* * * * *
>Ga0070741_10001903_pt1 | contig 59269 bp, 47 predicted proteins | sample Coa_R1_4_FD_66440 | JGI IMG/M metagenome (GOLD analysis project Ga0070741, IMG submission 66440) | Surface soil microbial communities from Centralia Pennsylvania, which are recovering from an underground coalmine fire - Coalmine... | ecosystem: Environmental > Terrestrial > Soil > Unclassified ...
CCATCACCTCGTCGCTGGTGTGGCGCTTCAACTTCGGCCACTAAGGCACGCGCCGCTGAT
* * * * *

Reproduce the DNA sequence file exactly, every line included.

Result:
>Ga0070741_10001903_pt1 | contig 59269 bp, 47 predicted proteins | sample Coa_R1_4_FD_66440 | JGI IMG/M metagenome (GOLD analysis project Ga0070741, IMG submission 66440) | Surface soil microbial communities from Centralia Pennsylvania, which are recovering from an underground coalmine fire - Coalmine... | ecosystem: Environmental > Terrestrial > Soil > Unclassified ...
CCATCACCTCGTCGCTGGTGTGGCGCTTCAACTTCGGCCACTAAGGCACGCGCCGCTGAT